Whatever stage of your divorce you’re in, you are likely to have given a lot of thought to what happens to your family home. Of course, in the first instance your mortgage repayments need to be maintained – as failure to do this will harm your credit rating and make it less likely for you to be able to secure finance in the future.
Once you have decided that you and your spouse are definitely going your separate ways, you will have to decide who lives where. Normally if you are married, you will both jointly own your property. On separation or divorce, each person is entitled to a share of the equity in the property. There are several options, and it doesn’t necessarily follow that because you are divorcing you will need to sell your home.
Contacting Your Lender
Nearly four in ten marriages end in divorce, and mortgage companies are used to dealing with customers who are separating. If you contact them in good time, and before anything goes wrong, they are generally sympathetic and will do their best to help you. It is therefore wise to let them know that you are divorcing as early as possible so that they are aware and can offer you the best assistance.
It is also worth ensuring that you have as much financial information to hand as possible. If you have not decided on how you are going to split your assets, or on maintenance payments at this stage, this may not be possible. If, however, you are able to provide your mortgage lender with an accurate financial picture this will ensure that they can provide you with the best advice.
One Person Stays in the House
It is possible to buy your partner’s share of the family home. If you want to do this, a surveyor will come round to value your property. The person buying the home then gives the other person half of the value of the deposit, plus half of the increase in the value of the house. Then, the person who is staying in the property meets the mortgage payments themselves. You don’t necessarily have to have the money put away in savings – you can increase the value of your mortgage to do this if there is sufficient equity in your home to do so.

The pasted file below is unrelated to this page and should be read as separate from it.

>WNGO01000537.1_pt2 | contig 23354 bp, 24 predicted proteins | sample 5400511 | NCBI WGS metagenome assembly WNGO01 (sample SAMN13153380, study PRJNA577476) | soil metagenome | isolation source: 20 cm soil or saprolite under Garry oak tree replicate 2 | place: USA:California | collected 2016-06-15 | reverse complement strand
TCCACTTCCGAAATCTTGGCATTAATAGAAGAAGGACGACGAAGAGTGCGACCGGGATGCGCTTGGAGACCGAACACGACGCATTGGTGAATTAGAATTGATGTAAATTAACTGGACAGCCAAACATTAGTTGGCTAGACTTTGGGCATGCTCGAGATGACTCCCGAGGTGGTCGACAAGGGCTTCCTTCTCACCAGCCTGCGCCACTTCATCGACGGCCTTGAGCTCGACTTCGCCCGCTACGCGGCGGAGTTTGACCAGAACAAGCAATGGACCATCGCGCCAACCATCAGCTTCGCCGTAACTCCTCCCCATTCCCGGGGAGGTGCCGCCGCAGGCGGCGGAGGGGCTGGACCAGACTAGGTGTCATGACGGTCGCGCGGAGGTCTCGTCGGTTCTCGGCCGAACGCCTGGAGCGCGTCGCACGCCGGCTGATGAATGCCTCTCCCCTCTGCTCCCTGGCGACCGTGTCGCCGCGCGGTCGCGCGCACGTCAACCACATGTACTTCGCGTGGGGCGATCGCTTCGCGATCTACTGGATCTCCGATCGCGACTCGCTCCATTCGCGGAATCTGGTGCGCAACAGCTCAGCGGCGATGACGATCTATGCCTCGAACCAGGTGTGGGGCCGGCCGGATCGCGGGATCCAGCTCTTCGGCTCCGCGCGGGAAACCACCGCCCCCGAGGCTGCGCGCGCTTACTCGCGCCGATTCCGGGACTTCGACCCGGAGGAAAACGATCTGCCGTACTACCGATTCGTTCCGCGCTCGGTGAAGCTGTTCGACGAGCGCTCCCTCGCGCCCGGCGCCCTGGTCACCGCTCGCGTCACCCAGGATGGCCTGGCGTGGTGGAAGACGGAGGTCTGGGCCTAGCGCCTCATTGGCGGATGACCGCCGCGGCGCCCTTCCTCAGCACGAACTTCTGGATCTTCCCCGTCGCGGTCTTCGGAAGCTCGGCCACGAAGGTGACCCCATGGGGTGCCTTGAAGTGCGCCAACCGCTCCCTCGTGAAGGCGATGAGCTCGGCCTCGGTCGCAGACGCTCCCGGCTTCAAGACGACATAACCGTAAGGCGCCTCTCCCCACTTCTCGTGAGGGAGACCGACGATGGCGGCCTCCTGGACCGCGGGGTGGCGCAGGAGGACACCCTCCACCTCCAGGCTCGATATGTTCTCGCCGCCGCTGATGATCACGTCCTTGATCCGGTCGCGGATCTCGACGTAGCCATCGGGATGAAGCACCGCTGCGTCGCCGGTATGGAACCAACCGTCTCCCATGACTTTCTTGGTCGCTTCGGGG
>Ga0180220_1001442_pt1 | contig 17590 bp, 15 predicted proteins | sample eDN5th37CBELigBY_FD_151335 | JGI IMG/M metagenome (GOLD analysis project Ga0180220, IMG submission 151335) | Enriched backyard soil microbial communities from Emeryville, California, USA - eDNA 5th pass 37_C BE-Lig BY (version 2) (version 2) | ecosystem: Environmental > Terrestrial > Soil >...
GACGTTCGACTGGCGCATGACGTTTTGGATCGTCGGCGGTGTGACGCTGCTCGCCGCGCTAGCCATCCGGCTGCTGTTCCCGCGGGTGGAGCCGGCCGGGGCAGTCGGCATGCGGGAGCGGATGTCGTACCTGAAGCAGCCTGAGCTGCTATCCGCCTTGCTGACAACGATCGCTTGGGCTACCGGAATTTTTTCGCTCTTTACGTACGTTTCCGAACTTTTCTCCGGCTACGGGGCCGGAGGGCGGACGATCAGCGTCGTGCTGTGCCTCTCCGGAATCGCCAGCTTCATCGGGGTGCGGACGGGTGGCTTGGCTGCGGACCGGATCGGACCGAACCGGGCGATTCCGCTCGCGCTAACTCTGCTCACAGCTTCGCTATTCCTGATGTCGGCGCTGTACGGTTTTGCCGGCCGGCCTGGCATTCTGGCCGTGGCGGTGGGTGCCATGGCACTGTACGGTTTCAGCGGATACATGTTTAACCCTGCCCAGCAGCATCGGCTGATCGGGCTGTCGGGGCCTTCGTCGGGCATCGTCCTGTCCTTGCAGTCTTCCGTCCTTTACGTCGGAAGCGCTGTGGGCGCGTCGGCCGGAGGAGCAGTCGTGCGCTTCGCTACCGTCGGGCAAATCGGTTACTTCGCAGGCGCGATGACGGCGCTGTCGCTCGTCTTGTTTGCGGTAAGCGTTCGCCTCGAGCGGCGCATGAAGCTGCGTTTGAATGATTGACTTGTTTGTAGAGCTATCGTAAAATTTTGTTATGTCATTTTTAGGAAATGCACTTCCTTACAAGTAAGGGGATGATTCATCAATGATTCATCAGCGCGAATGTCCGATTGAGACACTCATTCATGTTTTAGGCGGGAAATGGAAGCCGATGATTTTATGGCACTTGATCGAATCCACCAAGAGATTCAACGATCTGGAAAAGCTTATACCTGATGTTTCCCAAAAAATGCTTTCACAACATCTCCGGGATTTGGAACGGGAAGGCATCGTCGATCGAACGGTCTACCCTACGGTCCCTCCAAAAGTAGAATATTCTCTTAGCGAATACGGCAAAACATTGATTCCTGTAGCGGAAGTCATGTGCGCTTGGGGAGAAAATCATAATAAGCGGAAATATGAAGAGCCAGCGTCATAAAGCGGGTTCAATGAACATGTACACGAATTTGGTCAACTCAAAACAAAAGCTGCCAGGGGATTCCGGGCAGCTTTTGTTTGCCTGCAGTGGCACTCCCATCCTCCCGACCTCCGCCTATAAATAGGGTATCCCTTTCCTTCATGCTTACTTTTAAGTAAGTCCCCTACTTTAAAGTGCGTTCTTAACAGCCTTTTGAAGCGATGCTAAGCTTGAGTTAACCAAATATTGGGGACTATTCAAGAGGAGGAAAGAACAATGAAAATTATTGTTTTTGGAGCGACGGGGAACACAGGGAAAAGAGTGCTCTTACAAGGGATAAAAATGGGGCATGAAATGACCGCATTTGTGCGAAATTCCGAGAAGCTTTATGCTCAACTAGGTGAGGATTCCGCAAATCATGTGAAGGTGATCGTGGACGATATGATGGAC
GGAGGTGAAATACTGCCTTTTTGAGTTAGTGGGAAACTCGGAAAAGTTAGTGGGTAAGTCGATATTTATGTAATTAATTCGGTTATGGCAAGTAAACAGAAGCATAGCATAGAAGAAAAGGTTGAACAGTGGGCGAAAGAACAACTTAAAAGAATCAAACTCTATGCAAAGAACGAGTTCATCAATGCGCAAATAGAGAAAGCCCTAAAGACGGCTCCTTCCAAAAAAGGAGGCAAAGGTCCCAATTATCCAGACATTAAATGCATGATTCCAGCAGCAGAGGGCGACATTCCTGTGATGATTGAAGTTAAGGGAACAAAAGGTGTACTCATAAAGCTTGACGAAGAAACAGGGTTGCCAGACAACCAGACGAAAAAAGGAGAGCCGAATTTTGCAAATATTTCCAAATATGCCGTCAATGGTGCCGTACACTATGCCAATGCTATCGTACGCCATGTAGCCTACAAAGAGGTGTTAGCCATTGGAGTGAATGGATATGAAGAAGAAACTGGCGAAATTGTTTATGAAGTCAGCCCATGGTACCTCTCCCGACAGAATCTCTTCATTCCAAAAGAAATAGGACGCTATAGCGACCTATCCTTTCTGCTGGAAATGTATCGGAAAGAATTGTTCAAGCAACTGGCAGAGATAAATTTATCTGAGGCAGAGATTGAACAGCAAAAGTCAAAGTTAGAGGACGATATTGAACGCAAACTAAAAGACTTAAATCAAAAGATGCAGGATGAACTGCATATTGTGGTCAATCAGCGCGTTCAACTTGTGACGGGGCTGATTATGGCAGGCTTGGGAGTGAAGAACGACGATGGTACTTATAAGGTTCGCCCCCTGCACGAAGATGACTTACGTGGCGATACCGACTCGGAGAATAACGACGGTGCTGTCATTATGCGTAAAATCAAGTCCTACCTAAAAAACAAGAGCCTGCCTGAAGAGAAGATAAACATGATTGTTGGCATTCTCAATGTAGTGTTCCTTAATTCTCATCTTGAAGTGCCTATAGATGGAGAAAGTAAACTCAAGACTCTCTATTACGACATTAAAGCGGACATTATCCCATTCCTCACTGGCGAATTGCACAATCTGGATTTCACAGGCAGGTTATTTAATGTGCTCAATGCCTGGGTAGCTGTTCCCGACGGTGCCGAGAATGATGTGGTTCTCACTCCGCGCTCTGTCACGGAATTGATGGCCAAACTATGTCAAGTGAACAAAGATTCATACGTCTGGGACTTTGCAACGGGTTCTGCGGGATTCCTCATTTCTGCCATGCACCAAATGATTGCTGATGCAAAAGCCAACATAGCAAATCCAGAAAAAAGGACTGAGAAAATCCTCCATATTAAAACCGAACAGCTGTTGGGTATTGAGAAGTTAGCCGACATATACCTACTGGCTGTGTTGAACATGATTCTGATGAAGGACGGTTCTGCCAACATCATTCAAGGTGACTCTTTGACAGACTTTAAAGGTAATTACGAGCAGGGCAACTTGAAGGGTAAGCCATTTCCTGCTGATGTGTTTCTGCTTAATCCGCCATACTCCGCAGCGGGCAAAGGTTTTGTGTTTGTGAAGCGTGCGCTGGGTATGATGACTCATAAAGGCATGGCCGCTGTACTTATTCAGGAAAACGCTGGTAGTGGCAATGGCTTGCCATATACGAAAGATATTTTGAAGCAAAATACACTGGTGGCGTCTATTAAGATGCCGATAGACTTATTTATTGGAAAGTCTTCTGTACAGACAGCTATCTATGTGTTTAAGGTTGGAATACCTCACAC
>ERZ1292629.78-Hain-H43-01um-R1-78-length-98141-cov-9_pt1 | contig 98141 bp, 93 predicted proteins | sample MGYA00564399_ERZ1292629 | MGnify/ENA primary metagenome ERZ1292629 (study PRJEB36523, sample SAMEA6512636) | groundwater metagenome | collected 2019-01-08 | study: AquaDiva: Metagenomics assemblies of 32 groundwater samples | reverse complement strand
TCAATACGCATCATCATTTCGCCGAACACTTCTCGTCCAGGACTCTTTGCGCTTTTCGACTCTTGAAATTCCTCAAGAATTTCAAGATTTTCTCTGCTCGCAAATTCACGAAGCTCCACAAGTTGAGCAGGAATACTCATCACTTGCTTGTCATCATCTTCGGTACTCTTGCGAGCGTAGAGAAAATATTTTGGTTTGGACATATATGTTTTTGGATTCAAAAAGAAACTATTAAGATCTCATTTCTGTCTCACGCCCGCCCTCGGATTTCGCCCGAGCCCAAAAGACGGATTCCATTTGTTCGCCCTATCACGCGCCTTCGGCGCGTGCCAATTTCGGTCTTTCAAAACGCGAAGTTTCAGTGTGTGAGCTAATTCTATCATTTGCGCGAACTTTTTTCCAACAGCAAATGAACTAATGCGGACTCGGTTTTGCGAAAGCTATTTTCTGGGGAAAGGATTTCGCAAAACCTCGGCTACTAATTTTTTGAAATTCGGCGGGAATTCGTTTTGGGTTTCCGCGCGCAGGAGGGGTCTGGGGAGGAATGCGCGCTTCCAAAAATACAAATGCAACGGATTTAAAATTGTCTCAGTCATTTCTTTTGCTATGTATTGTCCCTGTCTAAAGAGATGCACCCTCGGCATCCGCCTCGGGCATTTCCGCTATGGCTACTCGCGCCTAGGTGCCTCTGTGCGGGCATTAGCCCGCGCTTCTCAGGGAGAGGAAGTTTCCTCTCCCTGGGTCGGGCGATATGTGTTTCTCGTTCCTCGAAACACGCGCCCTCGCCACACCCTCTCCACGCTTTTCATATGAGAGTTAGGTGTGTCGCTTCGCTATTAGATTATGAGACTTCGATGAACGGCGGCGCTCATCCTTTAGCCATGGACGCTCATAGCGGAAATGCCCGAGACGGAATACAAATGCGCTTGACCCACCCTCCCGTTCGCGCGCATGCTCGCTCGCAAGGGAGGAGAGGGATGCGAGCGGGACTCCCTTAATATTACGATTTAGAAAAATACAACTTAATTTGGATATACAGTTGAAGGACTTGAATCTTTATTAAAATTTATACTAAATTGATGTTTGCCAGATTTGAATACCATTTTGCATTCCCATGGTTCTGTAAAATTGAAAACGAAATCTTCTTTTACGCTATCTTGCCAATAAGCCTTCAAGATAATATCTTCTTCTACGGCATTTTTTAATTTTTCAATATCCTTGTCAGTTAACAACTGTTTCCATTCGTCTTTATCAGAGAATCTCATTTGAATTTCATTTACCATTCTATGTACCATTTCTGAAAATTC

Paying the Mortgage
The mortgage market is becoming more aware and pro-active in offering solutions for the difficulties faced by divorcing spouses. For example, there are specialist mortgages that treat maintenance payments in the same way as they would normal income. These maintenance payments do not necessarily have to be secured by court order, but could also be by private arrangement.
If you receive working tax credits and child tax credits, or if you have a secondary income of some sort, the mortgage company may be able to take this into account when calculating whether or not you will be able to afford the mortgage payments.
Finding the Right Mortgage
Be direct, clear and concise in your dealings with your mortgage company. If your existing lender does not offer specialist advice for divorcing couples, find one that does. If you are at all unsure of your legal rights, seek advice from a solicitor. In some circumstances your solicitor may be able to help you to find a mortgage company that is able to accommodate your circumstances.
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I am enquiring about a relationship where I put the deposit on a house and in which my partner put nothing to but insissthis name go down on the deposit and so did the mortgage assistant.I was a very shy not wordly woman and felt I at the time was afraid to say anything and then I bought furniturethree piece suite and carpets for the lounge and upstairs and also fridge and washing machine.My father gave me £200.00 and with that I bought a bed for us and mt mother gave her bed room furniture which she was desposing of.